Using Evidence-Based Treatment to Achieve SUD Remission Efficiently

The defining symptom of substance use disorder is persistent use despite negative consequences. A person is in remission when substance use no longer results in negative consequences for self, others, or society. For some substances, no safe level of use exists without negative consequences. Some people need to abstain entirely to prevent negative consequences.

In individual terms, remission can be stated this way: “What _________ did for me, I can now do for myself. I may want _________ but I no longer need it. In the few instances when I can’t do what I need for myself, I can get it done without involving _________ and without creating negative consequences for myself, others, or society.”

According to Facing Addiction in America: The Surgeon General’s Report on Alcohol, Drugs and Health released in November 2016, an evidence-based treatment plan to achieve remission from substance use disorders includes, in priority order: medical care, individual counseling with cognitive behavior therapy (CBT), and support. Additionally, research reports that self-care practices – adequate sleep, nutrition, and physical motion foremost – are fundamental to achieving remission. Inadequate self-care, external stressors, and inadequately managed internal distress are correlated with unintentional returns to use.

Individual counseling assists those seeking remission from substance use disorders to acquire skills in attention management*; emotion regulation; thought-sorting; challenging situation identification, evaluation, and response; pattern identification and replacement with conscious choices; anticipation-reward experiences; and social connection. Skills-focused group counseling – not general group counseling – can also be of assistance.

In my work with others, we term these skills “awareness skills.” Here’s an awareness skills self-assessment you can take to learn more about them. The “Self-Care Checklist for People with Substance Use Concerns, pages 28-29 in Help That Helps: A Kind, Research-Informed, Field-Tested Guide for People with Substance Use Concerns may also be informative.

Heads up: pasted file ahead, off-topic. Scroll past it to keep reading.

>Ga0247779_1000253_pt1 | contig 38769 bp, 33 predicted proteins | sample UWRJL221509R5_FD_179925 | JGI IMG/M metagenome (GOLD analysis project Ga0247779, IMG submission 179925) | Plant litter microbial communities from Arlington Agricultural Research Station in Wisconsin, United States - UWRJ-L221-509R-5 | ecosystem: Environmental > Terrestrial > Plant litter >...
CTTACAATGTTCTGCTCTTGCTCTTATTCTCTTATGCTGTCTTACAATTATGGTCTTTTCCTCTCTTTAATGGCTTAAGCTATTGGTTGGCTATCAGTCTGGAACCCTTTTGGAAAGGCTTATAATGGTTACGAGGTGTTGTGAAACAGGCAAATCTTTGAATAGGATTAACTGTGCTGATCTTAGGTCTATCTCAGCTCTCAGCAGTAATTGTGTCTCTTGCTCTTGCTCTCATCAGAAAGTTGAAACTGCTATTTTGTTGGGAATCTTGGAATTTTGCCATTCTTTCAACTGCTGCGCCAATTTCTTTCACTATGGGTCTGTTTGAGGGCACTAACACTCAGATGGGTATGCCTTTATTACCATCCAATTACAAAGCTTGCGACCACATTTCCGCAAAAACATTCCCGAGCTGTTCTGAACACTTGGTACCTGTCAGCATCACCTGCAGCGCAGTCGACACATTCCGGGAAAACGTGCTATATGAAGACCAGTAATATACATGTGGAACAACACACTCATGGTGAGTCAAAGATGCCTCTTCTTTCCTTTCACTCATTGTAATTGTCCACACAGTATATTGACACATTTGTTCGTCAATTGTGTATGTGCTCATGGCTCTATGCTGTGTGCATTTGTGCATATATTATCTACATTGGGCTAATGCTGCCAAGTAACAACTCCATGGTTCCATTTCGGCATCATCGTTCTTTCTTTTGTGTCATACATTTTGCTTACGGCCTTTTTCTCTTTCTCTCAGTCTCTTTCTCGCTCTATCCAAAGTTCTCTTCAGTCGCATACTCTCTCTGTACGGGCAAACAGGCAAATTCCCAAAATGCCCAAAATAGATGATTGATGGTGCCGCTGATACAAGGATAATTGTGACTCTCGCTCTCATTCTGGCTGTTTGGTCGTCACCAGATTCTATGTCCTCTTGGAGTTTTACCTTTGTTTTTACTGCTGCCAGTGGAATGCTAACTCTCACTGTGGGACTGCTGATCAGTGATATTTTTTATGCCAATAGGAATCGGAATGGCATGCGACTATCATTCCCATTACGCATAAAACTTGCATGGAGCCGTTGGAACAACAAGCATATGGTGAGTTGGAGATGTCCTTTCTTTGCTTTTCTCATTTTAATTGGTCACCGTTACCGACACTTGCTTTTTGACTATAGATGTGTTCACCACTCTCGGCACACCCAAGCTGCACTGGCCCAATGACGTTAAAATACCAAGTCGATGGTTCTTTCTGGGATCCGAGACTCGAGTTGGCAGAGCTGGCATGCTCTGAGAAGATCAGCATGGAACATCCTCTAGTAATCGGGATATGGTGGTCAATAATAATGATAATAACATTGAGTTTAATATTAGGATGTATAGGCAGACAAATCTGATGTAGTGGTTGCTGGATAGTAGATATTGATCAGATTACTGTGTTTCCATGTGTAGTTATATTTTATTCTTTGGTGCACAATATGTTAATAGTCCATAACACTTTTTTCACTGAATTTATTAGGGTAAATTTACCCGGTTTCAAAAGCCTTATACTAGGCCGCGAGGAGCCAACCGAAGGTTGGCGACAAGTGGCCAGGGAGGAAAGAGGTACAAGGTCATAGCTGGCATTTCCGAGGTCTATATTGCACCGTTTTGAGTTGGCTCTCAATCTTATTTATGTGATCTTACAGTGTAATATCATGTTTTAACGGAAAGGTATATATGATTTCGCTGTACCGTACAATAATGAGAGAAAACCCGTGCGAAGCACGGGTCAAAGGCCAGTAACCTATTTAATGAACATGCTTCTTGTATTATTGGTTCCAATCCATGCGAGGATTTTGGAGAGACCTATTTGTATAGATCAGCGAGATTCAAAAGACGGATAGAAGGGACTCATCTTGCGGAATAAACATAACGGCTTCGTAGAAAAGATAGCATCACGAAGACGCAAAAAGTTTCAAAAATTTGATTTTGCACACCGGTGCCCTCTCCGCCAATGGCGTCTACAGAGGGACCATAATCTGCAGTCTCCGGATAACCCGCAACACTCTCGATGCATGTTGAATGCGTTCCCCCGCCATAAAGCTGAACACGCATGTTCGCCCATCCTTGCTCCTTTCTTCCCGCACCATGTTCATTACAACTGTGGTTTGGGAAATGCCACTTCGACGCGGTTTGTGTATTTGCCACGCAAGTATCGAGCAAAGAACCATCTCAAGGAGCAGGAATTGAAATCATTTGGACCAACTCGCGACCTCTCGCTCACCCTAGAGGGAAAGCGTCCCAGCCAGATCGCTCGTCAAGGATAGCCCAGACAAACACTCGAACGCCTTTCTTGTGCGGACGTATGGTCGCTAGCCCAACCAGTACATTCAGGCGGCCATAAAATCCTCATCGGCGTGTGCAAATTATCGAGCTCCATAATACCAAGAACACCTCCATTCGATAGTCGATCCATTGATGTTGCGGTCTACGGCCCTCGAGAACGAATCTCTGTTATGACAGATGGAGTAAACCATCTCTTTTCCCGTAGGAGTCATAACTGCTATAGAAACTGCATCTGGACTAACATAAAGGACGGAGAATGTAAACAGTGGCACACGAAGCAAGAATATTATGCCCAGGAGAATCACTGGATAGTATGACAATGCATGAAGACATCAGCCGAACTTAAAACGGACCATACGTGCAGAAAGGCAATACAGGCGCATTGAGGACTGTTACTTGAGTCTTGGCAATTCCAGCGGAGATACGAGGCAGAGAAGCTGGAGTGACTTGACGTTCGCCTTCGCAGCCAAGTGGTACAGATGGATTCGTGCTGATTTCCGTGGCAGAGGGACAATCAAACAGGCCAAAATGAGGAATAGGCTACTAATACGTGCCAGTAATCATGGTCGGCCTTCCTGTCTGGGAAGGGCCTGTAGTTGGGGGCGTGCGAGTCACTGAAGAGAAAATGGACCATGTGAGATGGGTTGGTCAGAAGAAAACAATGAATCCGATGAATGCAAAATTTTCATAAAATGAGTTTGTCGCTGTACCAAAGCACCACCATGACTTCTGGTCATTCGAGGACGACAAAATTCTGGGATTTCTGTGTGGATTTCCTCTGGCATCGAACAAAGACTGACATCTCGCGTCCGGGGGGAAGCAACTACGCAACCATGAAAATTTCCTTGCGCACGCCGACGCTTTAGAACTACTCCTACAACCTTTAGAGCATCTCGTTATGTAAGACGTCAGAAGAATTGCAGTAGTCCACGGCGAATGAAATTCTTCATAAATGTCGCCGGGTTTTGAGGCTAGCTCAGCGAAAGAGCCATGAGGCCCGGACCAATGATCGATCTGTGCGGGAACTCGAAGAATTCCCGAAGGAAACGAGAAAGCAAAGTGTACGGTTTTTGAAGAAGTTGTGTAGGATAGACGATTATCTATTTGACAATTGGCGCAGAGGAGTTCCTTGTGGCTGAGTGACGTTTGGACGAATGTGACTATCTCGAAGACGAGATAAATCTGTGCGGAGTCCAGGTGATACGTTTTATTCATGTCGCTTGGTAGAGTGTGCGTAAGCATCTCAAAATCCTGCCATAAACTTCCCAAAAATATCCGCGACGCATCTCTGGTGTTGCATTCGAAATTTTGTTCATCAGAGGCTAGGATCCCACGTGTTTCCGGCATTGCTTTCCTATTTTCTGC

Individuals can work on each skill separately. They can also seek out activities that work multiple skills at the same time to increase the potential for achieving remission efficiently. In the chart is a selection of activities with correlated skills. “X-” indicates the activity may be only somewhat helpful. Blank spaces are left to fill in with individual choices.

Important: None of the activities is an evidence-based treatment for substance use disorder. Further, proficiency with one skill may be necessary but not sufficient to achieve and maintain remission. The goal is to intentionally find activities that provide practice in the skills reported by research to help people achieve and maintain remission.

*”Attention management” is defined as having the intention to gain the strength and power to choose to what one gives one’s attention. In contrast, “distraction” with whatever is available keeps one’s attention a flabby victim of circumstance.

Of possible further interest

The views expressed are mine alone and do not necessarily reflect the positions of my colleagues, clients, family members, or friends. This content is for informational purposes only and is not a substitute for medical or professional advice. Consult a qualified health care professional for personalized medical and professional advice.

Evidence-Based Care for Substance Use Disorders: Year 1 Outcomes
Outplaying the Game of Abstinence Solitaire

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